I’ve been having some emotional issues with my current roommates and I’m starting to think it’s myself and not them that’s the cause of it. When it comes to them, I don’t really consider their feelings or I just blow off the fact that they may actually care about me. When asking other people about the situations, they say that I’ve been acting in the right, although some others say that it’s just me being a horrible person. Examples that are easy to come by: They don’t tend to eat oatmeal or canned food (we are a household below the poverty line) and so I tend to eat those. I get talked too for that and told that I’m just eating everything. I was also responsible for cleaning the house in place of rent. To the best of my knowledge I was cleaning well but I wasn’t as some stuff happened. When I asked them about it, the answer was that I should have come to them about the cleaning instead of them telling me what is wrong. I’m unsure if I’m suffering from something that is undiagnosed or if I am just living the ordinary life and the other people around me are having the issues, it’s all so confusing. Though I do know that whenever I go to have a talk with them as a household, I always picture the worst case scenario in my head — I know it’s not healthy and it’s usually never the case, though it always seems to happen. (age 28, from Canada)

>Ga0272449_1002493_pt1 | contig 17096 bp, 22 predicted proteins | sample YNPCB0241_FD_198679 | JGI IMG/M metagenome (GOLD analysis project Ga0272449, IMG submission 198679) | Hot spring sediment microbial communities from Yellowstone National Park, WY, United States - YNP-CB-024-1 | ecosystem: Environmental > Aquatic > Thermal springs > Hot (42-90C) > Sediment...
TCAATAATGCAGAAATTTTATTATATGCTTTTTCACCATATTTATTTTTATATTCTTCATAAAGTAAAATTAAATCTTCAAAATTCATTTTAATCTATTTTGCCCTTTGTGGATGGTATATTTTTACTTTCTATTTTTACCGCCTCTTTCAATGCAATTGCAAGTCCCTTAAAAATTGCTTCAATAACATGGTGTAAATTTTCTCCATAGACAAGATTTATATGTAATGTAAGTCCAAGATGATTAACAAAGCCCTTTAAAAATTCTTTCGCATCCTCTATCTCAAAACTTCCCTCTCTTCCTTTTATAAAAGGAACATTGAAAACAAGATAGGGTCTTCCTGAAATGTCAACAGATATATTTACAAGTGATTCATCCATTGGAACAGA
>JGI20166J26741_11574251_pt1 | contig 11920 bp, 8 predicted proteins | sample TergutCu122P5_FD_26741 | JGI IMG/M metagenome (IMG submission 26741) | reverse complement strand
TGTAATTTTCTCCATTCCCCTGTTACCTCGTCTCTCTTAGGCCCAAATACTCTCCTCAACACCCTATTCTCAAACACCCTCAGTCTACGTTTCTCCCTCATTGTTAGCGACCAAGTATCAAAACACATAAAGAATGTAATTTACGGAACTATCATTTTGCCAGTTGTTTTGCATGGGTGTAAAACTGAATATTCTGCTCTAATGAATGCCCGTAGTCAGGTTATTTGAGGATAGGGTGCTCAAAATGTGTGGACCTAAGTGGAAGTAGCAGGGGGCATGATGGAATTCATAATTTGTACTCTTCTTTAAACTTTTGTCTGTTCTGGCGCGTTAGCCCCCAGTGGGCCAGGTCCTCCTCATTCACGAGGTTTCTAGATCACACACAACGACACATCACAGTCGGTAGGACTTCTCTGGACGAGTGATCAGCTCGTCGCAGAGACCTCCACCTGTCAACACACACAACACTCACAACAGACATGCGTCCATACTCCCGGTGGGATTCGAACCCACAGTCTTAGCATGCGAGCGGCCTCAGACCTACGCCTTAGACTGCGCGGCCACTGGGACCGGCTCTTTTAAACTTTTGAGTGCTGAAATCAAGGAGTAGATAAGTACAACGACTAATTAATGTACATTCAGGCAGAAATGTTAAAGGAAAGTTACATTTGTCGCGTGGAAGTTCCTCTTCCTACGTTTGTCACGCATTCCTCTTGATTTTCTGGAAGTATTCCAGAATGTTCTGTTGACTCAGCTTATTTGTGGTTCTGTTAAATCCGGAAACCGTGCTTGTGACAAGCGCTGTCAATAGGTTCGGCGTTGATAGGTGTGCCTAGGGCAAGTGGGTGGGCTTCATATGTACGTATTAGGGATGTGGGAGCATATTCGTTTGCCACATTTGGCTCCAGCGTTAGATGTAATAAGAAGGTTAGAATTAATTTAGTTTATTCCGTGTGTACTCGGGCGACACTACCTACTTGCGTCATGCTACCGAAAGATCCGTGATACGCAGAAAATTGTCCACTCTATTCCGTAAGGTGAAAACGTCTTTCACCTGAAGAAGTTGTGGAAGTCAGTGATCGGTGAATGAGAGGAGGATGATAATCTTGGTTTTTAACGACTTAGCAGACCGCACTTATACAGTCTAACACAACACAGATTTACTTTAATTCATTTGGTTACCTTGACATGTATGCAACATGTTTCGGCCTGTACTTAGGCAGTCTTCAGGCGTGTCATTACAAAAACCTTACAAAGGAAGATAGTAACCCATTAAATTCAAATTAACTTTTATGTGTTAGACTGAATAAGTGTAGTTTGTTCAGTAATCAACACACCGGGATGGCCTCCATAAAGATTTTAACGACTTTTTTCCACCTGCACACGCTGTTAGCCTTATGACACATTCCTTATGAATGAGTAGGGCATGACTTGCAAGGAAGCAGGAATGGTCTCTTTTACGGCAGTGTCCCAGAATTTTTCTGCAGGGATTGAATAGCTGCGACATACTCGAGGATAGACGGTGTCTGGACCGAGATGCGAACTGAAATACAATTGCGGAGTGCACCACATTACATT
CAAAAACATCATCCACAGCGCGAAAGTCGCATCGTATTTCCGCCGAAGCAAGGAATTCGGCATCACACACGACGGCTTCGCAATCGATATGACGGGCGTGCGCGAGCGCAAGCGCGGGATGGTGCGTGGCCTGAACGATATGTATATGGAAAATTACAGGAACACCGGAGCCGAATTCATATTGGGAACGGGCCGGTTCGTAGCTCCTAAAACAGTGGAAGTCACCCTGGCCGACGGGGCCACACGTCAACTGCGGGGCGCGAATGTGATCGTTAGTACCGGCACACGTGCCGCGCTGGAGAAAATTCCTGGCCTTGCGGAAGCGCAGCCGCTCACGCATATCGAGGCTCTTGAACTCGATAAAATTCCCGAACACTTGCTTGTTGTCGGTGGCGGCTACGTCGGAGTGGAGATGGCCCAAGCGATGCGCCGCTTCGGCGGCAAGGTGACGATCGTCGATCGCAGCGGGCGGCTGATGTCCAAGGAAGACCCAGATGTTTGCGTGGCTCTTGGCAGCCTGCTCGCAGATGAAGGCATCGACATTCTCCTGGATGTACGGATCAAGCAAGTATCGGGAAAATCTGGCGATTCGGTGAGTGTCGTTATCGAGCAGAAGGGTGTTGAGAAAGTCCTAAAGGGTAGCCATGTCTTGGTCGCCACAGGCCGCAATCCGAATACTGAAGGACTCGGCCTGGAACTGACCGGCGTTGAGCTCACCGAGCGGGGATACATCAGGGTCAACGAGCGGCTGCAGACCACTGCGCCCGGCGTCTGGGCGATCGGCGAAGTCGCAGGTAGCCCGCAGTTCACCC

I don’t think you are describing a problem that would be “diagnosable” in the medical or psychological sense. I think you are describing a typical situation that occurs with new roommates. You also stated that this is your first year of college. Adjusting to new situations like this can be very difficult and communication issues are quite common. Most of us have lived with our families our entire lives and it takes a great deal of effort to understand the wishes and habits of folks in a new living situation, and because you live together, it’s hard to escape.
Although it can sometimes be helpful to ask others for advice, it is usually best to go to the source. Rather than asking other friends who is right or wrong, or allowing yourself to imagine the “worst case scenario,” just speak openly and honestly to your roommates on a regular basis. I would suggest coming up with a mutually agreeable time to have a weekly house meeting so that everyone can touch base about how things are going. Also, try to always lead with positives rather than a negatives. Hope things improve soon.
All the best,
Dr. Holly Counts
Roommate Situation – Is Something Wrong with Me?
Holly Counts, Psy.D.
Dr. Holly Counts is a licensed Clinical Psychologist. She utilizes a mind, body and spirit approach to healing. Dr. Counts received her Bachelor’s degree in Psychology from Wright State University and her Masters and Doctoral degrees in Clinical Psychology from Nova Southeastern University. Dr. Counts has worked in a variety of settings and has specialized in trauma and abuse, relationship issues, health psychology, women’s issues, adolescence, GLBT, life transitions and grief counseling. She has specialty training in guided imagery, EMDR, EFT, hypnosis and using intuition to heal. Her current passion involves integrating holistic and alternative approaches to health and healing with psychology.
APA Reference Counts, H. (2018). Roommate Situation – Is Something Wrong with Me?. Psych Central.
Retrieved on September 16, 2019, from https://psychcentral.com/ask-the-therapist/2015/01/19/roommate-situation-is-something-wrong-with-me/
Last updated: 8 May 2018 Last reviewed: By a member of our scientific advisory board on 8 May 2018 Published on Psych Central.com. All rights reserved.